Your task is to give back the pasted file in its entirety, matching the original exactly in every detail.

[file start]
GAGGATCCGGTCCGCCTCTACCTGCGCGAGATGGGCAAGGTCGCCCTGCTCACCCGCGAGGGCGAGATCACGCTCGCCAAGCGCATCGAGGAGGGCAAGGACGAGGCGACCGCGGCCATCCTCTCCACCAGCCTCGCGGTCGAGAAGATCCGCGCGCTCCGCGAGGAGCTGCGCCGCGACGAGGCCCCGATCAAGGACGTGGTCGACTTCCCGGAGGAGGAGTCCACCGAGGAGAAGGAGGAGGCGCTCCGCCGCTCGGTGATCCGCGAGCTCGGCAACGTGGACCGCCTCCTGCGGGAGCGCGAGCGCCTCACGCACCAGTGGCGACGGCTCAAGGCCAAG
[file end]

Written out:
GAGGATCCGGTCCGCCTCTACCTGCGCGAGATGGGCAAGGTCGCCCTGCTCACCCGCGAGGGCGAGATCACGCTCGCCAAGCGCATCGAGGAGGGCAAGGACGAGGCGACCGCGGCCATCCTCTCCACCAGCCTCGCGGTCGAGAAGATCCGCGCGCTCCGCGAGGAGCTGCGCCGCGACGAGGCCCCGATCAAGGACGTGGTCGACTTCCCGGAGGAGGAGTCCACCGAGGAGAAGGAGGAGGCGCTCCGCCGCTCGGTGATCCGCGAGCTCGGCAACGTGGACCGCCTCCTGCGGGAGCGCGAGCGCCTCACGCACCAGTGGCGACGGCTCAAGGCCAAG